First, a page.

As you may remember from our post, dated October 13, 2015, that a lawsuit was filed by People for the Ethical Treatment of Animals (PETA) asking the U.S. Federal Court in San Francisco to declare Naruto (then 6 year old), free-living crested macaque monkey who took selfie photographs should be declared the copyright owner of the photos.
These photos were taken by British nature photographer David Slater during his trip to Sulawesi in 2011. He then published a book called the Wildlife Personalities that includes the “monkey selfie” photos through San Francisco based self-publishing company Blurb. Slater pointed out the facts behind the monkey’s selfie picture, whereby which he stated that he was the intellect behind the photos. He further contended that he stayed with a group of monkeys for days so that they would get comfortable with his presence. When the monkeys began investigating his photography equipment, Slater had the idea of setting up a camera in such a way that the monkeys can take pictures of themselves. He placed his camera on a tripod and adjusted it and waited for the monkeys to press the shutter button. He even sold signed prints of the selfie portrait online. The controversial macaque monkey selfies were also introduced as exhibits in the lawsuit.The selfie photos have been widely distributed by Wikipedia, which contend that no one owns the copyright to the images because they were taken by an animal and not a person.
Also, US Copyright Office issued an updated compendium of its policies, including a section stipulating that it would register Copyrights only for works produced by human beings. It clearly specified that works produced by animals, whether a photo taken by a monkey or a mural painted by an elephant, would not qualify.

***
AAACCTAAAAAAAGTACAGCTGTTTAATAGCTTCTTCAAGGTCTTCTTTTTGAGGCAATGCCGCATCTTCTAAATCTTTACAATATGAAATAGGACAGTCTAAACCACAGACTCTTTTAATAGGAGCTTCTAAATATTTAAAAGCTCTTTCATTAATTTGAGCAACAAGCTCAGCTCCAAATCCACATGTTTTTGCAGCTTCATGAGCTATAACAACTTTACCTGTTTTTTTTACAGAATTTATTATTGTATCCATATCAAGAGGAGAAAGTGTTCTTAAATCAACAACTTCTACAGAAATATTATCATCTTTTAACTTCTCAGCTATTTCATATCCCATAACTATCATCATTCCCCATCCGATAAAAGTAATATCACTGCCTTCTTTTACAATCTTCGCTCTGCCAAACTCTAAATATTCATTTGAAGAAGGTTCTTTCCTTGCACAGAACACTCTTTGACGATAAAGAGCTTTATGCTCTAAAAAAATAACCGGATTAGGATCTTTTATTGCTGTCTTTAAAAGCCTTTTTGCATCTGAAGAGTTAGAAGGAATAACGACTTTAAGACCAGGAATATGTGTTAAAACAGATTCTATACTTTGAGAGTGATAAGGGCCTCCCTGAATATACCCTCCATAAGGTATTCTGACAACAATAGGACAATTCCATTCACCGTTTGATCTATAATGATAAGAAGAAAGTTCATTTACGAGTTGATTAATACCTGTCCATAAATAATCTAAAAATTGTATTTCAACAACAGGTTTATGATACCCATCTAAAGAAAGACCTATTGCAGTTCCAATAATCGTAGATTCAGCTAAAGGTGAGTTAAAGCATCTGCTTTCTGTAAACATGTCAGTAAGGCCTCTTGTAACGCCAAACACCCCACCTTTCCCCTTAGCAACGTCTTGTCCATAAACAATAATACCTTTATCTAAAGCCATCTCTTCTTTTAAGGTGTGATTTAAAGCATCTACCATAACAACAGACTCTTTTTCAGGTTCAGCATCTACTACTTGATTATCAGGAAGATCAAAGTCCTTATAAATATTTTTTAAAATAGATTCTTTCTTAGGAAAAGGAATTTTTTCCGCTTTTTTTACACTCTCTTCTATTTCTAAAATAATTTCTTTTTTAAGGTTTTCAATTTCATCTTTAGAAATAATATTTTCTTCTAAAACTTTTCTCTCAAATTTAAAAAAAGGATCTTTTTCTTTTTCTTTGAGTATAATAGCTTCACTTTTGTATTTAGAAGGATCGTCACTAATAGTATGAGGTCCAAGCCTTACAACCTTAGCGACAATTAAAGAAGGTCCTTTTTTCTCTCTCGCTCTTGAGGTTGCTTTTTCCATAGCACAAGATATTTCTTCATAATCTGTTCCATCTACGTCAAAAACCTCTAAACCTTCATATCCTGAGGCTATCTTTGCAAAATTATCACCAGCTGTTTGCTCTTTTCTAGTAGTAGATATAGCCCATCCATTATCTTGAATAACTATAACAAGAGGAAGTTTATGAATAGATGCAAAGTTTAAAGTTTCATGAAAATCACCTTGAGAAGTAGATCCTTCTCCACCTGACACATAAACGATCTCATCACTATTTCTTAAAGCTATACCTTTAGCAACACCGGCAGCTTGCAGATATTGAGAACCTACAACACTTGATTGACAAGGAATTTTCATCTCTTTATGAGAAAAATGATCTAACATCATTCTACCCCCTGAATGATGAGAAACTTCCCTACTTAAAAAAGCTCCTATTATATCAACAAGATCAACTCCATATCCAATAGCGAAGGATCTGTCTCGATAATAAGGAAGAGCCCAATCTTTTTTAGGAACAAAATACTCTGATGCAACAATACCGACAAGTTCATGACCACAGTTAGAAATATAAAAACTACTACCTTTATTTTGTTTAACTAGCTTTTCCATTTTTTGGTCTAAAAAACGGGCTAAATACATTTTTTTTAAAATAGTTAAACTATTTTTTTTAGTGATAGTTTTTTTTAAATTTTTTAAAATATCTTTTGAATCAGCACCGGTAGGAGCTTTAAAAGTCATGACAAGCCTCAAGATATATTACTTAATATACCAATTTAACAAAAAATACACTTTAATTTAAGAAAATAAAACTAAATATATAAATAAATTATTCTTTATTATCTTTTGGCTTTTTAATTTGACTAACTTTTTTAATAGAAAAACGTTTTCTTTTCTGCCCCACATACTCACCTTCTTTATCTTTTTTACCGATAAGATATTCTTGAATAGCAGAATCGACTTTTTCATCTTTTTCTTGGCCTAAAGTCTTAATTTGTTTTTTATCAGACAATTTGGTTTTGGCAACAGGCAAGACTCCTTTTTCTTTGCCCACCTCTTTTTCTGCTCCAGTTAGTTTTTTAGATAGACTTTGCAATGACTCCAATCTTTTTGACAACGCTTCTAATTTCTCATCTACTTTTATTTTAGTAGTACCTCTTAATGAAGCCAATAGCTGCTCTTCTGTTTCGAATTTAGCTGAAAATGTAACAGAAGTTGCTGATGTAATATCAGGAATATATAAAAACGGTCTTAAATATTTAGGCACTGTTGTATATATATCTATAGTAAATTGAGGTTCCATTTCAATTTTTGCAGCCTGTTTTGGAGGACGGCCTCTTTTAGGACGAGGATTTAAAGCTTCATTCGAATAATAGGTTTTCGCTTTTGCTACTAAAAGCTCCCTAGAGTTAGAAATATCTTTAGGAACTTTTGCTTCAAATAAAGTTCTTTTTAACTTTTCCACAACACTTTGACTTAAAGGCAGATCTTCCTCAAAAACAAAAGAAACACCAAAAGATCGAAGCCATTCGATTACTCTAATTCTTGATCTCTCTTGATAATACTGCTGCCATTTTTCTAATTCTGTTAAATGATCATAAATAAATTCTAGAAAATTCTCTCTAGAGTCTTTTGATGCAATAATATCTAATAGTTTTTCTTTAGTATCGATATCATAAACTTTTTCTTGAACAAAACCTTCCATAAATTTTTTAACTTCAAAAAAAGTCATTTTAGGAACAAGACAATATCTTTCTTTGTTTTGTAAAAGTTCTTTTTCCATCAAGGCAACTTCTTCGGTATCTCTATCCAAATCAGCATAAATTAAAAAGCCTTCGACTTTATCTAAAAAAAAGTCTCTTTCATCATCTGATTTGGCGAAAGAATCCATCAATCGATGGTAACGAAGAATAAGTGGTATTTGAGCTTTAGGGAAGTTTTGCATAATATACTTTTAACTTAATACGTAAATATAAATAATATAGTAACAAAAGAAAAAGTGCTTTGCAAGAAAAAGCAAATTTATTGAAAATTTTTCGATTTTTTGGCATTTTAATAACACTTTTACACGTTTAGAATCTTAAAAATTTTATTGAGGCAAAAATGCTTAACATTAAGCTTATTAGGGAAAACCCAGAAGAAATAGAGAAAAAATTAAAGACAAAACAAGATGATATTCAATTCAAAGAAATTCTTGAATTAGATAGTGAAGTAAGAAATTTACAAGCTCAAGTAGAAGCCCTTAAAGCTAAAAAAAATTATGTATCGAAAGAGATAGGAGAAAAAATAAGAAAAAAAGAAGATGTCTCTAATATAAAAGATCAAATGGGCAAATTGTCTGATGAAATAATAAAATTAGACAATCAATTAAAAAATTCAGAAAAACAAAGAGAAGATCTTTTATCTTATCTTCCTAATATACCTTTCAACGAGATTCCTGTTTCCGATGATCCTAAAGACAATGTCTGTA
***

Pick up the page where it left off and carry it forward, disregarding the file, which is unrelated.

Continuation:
Jeffrey Kerr, a lawyer with PETA, stated that he will continue to fight for Naruto and his fellow macaques, which are in grave danger of being killed for bush meat or for foraging for food in a nearby village while their habitat disappears because of human encroachment. He further stated that this case is a vital step towards fundamental rights for non-human animals for their own sake, not in relation to how they can be exploited by humans. He pointed out that the act grants copyright to the authors of original works, with no limit on species. Mr. Kerr contradicted the stance of the Copyright Office by saying that Copyright office policy is only an opinion and the US Copyright Act itself does not contain language limiting Copyrights to humans. He insisted that copyright law does not explicitly say that the author of a work must be human. On the other words, they believe that Naruto should be receiving all funds from the picture, which would be used to care for Naruto and her reserve.
Almost five years after PETA filed the lawsuit, on January 6, the Judge after hearing both sides has indicated that he has doubts about whether the U.S. Copyright Act provides non-human animals with standing to own a copyright and without that express authorization, he feels that he does not have the power to do so himself.He held that while Congress and the President can extend the protection of law to animals as well as humans, there is no indication that they did so in the Copyright Act. The judge pointed out that owning a copyright is not monkey business. He finally concluded that he is inclined to dismiss the case but will give PETA 20 days of time to file an amended complaint.
We now await to see the outcome of the judiciary in deciding the ultimately copyright owner of the famous selfies.